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Is the federal govt. going to offer tax breaks for holding stocks for 18months? What was decided on that?

Also, what are the income limits for various tax brackets and what are the percentages.

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flitt writes (in part):

Is the federal govt. going to offer tax breaks for holding stocks for 18months? What was decided on that?

I reply:

The holding period necessary to claim long term capital gains treatment has been reduced from 18 months (and a day) to 12 months (and a day), retroactive to sales on or after January 1, 1998. You might want to search the Tax Strategies board for posts by TMFTaxes. He's very responsive (not that the posters here aren't!) and most of his posts contain links to very useful sites both within and without the Fool. Good luck! --Bob
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Flitt asks:

Is the federal govt. going to offer tax breaks for holding stocks for 18months? What was decided on that?

Also, what are the income limits for various tax brackets and what are the percentages.


As part of the IRS Restructuring bill, Congress reduced the holding period for long term capital gains rates to 18 months and a day. If you are in a 15% marginal tax bracket, that means your long term capital gains rate will be 10%. For those in a marginal tax bracket of 28% or higher, the rate is 20%.

If your taxable income in 1998 as a single person is in the ranges shown, then your marginal income tax bracket is as indicated:

0 to 25,350………….15%
25,350+ to 61,400…..28%
61,400+ to 128,100…31%
128,100+ to 278,450..36%
278,450+………….39.6%

For joint filers, the numbers are:

0 to 42,350…………..15%
42,350+ to 102,300….28%
102,300+ to 155,950...31%
155,950+ to 278,450...36%
278,450+…………..39.6%

Regards….Pixy

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Pixy said, in part:

<<As part of the IRS Restructuring bill, Congress reduced the holding period for long term capital gains rates to 18 months and a day. >>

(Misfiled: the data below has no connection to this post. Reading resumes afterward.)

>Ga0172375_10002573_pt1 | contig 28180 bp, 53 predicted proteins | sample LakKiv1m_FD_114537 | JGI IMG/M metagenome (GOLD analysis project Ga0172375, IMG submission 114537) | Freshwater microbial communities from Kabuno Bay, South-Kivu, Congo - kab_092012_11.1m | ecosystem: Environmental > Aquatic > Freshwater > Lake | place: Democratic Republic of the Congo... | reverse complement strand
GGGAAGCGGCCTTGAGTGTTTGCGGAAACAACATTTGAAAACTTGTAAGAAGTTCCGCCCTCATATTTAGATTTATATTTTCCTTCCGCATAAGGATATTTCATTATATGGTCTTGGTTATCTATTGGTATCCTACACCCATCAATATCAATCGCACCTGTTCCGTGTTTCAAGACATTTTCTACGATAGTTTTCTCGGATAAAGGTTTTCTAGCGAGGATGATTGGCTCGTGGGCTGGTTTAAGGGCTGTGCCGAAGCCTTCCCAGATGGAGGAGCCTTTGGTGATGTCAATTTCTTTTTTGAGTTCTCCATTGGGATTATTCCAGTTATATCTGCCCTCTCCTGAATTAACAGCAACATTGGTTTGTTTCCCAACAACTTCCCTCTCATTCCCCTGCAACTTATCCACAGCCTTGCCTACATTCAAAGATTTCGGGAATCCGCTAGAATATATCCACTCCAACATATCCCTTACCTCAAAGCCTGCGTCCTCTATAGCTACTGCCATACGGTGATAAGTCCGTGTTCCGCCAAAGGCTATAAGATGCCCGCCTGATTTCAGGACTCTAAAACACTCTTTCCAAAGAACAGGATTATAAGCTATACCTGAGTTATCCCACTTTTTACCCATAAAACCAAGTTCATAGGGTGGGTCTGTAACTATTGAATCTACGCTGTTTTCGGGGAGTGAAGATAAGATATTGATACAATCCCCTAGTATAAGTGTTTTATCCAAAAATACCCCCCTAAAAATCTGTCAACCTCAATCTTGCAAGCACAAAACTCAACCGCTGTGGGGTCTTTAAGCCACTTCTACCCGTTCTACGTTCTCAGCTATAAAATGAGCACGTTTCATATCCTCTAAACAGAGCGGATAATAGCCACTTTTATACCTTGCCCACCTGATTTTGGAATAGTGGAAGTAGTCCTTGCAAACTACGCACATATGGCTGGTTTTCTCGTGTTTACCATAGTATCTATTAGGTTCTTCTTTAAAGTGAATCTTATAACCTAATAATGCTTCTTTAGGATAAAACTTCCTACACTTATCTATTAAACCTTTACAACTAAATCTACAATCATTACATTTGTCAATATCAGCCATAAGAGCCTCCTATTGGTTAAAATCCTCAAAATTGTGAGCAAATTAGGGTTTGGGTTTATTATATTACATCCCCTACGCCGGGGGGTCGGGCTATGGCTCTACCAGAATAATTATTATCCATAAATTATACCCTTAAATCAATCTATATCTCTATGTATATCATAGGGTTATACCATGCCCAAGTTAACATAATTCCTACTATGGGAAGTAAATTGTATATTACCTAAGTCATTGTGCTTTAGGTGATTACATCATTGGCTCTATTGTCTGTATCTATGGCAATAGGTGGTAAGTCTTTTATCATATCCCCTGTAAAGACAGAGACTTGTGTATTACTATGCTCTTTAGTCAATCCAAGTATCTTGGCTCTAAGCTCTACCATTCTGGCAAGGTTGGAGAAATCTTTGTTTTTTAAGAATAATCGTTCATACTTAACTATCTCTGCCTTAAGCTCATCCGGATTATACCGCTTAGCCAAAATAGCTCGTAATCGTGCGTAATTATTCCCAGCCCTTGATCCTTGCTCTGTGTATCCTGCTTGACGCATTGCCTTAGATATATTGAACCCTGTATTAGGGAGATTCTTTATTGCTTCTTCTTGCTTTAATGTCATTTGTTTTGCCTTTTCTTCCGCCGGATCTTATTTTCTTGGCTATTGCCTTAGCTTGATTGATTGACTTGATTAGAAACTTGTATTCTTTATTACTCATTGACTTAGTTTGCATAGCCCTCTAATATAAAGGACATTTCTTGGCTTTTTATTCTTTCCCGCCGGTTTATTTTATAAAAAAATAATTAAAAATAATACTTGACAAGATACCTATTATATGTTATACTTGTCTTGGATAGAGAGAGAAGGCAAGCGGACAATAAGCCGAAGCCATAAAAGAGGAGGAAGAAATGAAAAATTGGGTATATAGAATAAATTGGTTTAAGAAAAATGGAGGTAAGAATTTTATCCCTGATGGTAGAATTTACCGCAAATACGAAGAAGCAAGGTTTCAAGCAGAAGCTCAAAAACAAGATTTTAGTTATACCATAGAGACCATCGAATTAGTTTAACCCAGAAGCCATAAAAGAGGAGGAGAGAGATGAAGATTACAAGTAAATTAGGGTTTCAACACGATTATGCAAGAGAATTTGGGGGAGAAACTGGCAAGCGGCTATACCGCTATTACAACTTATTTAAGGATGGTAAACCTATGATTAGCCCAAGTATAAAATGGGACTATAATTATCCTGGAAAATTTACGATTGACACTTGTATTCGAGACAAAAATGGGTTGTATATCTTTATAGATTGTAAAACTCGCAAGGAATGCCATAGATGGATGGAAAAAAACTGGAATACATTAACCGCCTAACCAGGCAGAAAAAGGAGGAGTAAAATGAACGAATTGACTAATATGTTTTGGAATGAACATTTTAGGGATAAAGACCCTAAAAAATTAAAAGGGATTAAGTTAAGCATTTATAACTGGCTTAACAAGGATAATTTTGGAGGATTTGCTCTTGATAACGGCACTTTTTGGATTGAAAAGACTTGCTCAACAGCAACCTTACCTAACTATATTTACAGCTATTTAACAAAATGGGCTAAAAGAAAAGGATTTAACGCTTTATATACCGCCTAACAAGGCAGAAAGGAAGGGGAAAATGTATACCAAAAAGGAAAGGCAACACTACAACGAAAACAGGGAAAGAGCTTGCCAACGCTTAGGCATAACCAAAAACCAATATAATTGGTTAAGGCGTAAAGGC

Are you sure that you didn't mean 12 months & a day?
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DownwardSpiral caught Pixy when he said:

Pixy said, in part:

<<As part of the IRS Restructuring bill, Congress reduced the holding period for long term capital gains rates to 18 months and a day. >>

Are you sure that you didn't mean 12 months & a day?


And a great catch it was! Yes, I did mean 12 months and a day.

Obviously, my brain was disengaged from my fingers when I typed that bone-headed error. I'm glad you found it and are keeping me straight. Lord knows, someone has to before I run amok. :-)

Regards....Pixy
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<< You might want to search the Tax Strategies board for posts by TMFTaxes. He's very responsive (not that the posters here aren't!) and most of his posts contain links to very useful sites both within and without the Fool. Good luck! --Bob>>

Or just repost the same question on the tax board as you did 53 minutes after the original post on this board....no point in waiting around.
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Pixy says:
>As part of the IRS Restructuring bill, Congress reduced the holding period for long term capital gains rates to 18 months and a day<

Isn't this 12 months and a day?

>If your taxable income in 1998 as a single person is in the ranges shown, then your marginal income tax bracket is as indicated:<

What is usually missed in the discussion of Long Term Capital Gains rates is that the IRS uses a very complicated work sheet to determine your taxes.

The result of this work sheet is that your marginal income tax bracket is determined by adding your capital gain to your other income. So if your normal taxable income plus your capital gain income puts you in the 28% bracket, you will effectively pay 20% capital gains.

You actually pay 28 % on a reduced dollar amount.

Is this clear as mud? I think that's the way our politicians wanted it.

Paul
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